England come out on top but it’s far from a complete performance against Belgium

Lauren Hemp scored an early goal against Belgium (AFP via Getty Images)
Lauren Hemp scored an early goal against Belgium (AFP via Getty Images)

It wasn’t particularly pretty but England for the most part achieved what they set out to do. Victory over Belgium was at least some form of response to September’s defeat by the Netherlands, the Lionesses thankfully laid to rest their run of five games without a clean sheet, and three points will of course be advantageous if they are to realise their Nations League ambitions.

Last time out they were beaten in Utrecht – at least on this occasion they managed to avoid the same fate and achieve the win despite yet another somewhat lacklustre display.

It all started as if England were going to make a convincing statement and Sarina Wiegman would immediately be vindicated for her decision to revert to a tried-and-tested back four. Defeat by the Netherlands was difficult, and accepting the issues with the experimental formation undeniably brought about some progression.

Niamh Charles, one of the players introduced for this game, sprinted down the left-hand side and immediately carved out an opening. Her teammates couldn’t convert, she could only fire over after receiving the rebound, but if that was to set the tone for the night’s proceedings then it would have been an incredibly positive one for the Lionesses.

What followed, however, didn’t quite send a statement that England are back to form. They were the better of the teams – that is undeniable – but their dominance came with hefty caveats.

Chloe Kelly and Lauren Hemp’s early work in the final third was promising, their eyes constantly looking goalwards as moments of individual spark created chances.

Hemp had an effort beaten away by Nicky Evrard, and, although a seemingly perfect chance dropped at her feet, Ella Toone couldn’t set herself correctly to tap home the rebound; England were eager but lacking in sharpness.

But instances of defensive worry were allowed to seep through and the Lionesses were lucky that they weren’t made to pay. Tessa Wullaert met a failed clearance and launched a deep cross into the hosts’ box, Justine Vanhaevermaet leapt highest to head goalwards, and were it not for the quick reactions of Mary Earps to bundle it away England would have gone behind.

Wiegman’s side made sure to respond, however. Open play hadn’t been particularly fruitful but a set piece presented a chance to make amends.

Millie Bright nodded against the woodwork, Hemp prodded home. England were ahead, the sell-out King Power crowd had their time for jubilation, and few would argue that the lead was undeserved.

This was an England performance notable for its peculiarity – on paper they didn’t play particularly badly and they got the result over the line, but there’s still a lingering feeling that something still isn’t quite right.

Take their reaction to going ahead, for example. They continued to hold the ball, they kept looking for chances to create paths behind the now compact and incredibly deep Belgian back line, but their dominance of the game made little difference.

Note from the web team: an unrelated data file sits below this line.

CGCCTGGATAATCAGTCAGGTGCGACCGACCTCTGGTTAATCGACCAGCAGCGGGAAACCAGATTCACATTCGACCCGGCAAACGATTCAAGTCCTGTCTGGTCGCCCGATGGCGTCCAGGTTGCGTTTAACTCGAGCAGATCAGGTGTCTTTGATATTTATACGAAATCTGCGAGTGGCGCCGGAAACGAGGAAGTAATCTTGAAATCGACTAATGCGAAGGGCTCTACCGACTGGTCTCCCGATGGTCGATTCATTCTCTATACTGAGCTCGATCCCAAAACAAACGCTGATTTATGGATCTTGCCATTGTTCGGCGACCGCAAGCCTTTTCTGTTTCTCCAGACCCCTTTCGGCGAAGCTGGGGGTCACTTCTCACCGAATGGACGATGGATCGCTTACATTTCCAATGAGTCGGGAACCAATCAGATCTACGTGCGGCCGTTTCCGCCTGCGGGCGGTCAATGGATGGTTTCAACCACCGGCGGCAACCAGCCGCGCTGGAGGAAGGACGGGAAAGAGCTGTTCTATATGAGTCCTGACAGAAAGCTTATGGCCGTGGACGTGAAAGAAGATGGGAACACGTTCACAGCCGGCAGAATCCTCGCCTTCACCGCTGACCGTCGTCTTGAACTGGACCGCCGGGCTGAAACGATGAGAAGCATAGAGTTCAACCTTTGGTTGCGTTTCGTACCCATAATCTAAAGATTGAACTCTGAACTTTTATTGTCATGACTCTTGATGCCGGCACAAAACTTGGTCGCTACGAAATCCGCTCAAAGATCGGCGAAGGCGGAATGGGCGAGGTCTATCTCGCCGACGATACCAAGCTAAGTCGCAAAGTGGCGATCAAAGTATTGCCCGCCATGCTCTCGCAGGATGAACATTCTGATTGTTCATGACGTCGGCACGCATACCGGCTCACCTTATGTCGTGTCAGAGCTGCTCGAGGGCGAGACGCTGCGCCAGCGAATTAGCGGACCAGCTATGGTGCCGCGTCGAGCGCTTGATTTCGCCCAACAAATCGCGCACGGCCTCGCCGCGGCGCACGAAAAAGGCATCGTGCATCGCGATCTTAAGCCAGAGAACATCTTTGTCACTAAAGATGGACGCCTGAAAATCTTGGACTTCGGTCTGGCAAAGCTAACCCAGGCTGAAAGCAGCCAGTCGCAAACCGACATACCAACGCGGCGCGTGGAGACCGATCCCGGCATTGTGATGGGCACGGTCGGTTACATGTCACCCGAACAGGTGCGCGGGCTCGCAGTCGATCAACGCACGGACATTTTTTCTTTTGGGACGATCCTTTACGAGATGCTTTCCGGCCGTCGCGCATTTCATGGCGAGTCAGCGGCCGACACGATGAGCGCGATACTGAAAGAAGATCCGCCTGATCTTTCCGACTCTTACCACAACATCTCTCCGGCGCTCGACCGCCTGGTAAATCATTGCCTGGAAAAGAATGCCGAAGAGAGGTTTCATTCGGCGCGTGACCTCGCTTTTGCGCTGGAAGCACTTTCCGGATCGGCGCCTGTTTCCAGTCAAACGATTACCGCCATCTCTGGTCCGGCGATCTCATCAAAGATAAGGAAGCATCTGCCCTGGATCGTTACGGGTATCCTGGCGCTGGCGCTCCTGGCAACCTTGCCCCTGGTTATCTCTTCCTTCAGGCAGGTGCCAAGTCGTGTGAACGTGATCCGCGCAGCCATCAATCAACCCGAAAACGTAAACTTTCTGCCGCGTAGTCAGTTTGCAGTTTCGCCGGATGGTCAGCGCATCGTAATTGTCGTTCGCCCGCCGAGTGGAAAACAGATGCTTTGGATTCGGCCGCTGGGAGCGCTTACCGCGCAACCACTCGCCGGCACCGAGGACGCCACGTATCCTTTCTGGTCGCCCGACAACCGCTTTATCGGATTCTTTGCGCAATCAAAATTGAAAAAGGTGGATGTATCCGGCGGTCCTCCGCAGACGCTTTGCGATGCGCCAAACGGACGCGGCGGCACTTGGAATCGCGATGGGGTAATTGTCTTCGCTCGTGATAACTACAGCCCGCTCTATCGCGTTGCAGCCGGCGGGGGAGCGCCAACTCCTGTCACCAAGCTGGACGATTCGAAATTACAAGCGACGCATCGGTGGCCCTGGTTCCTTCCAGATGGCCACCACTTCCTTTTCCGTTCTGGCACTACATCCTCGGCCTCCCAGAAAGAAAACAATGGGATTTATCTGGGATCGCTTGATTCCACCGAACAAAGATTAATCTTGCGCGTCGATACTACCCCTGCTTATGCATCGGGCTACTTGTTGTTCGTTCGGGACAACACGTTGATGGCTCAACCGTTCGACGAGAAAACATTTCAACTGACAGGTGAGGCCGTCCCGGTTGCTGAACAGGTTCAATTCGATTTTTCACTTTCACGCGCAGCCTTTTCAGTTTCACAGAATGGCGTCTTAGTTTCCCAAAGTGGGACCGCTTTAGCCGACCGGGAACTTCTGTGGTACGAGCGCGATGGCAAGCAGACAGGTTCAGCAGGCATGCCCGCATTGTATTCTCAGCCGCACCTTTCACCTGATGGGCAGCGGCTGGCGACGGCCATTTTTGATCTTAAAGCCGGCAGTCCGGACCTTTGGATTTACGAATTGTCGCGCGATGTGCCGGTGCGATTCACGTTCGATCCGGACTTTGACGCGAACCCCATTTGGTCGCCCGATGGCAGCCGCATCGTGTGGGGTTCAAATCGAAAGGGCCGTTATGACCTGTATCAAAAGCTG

Their periods of attacking fluidity where the creative brilliance of this England side was able to shine through came about in bursts, not regularly sustained waves of pressure. At times it was as if they were content with going through the motions, passing the ball around and hoping that they could slowly grind down the visiting defence.

On occasion they did manage to spot the gaps, like when another Charles run made its way to Hemp and the latter spotted Alessia Russo, but the final product was nowhere to be seen.

Mary Earps had to be alert at times to keep Belgium at bay (Getty Images)
Mary Earps had to be alert at times to keep Belgium at bay (Getty Images)

There were a handful of other positives after the introduction of Jess Park and Fran Kirby from the bench as the game moved towards its conclusion, but few were particularly troublesome for Evrard.

England were, of course, on top throughout their encounter in Leicester and there were no glaring failures, but this certainly wasn’t the most persuasive of displays.

Maybe there was an element of selflessness holding the true brilliance back, creative ideas repressed for the sake of following a near-robotic routine which gave the impression the individual hunger wasn’t quite there.

Maybe it’s hard to inspire that hunger in a group stage encounter when you’re the favourites to come out on top across both legs, but beating Belgium was far from predetermined.

Or maybe some credit has to be given to Ives Serneels for the way his team mostly stifled England, foregoing their own desire to go forwards to instead have bodies sitting back.

Whatever it was, the eventual product was a long way from perfection.

Perfection isn’t a necessity if England are to ensure Team GB qualify for next summer’s Olympics, but it wouldn’t go amiss. They need to top their group – which they are at least now doing – and then reach the final for that to occur.

If winning without the dazzle of old does the job then in the end the intricacies of the performances will be insignificant – all that matters is achieving the final goal.

Can England really afford to allow their standards to remain as they are? That is the pivotal question, and the simple answer is that they probably can’t.

On another evening Belgium might have seized their chances on the break, the Netherlands will likely do that when the two play at Wembley next month. Continuing in such a fashion isn’t entirely sustainable.

At least the Lionesses got it over the line in Leicester; now they have just five days before they have to do it all over again in Belgium.

Their Nations League group is tight and any potential slip-ups have to be avoided. England thankfully did that on Friday and they’re going to have to do it again.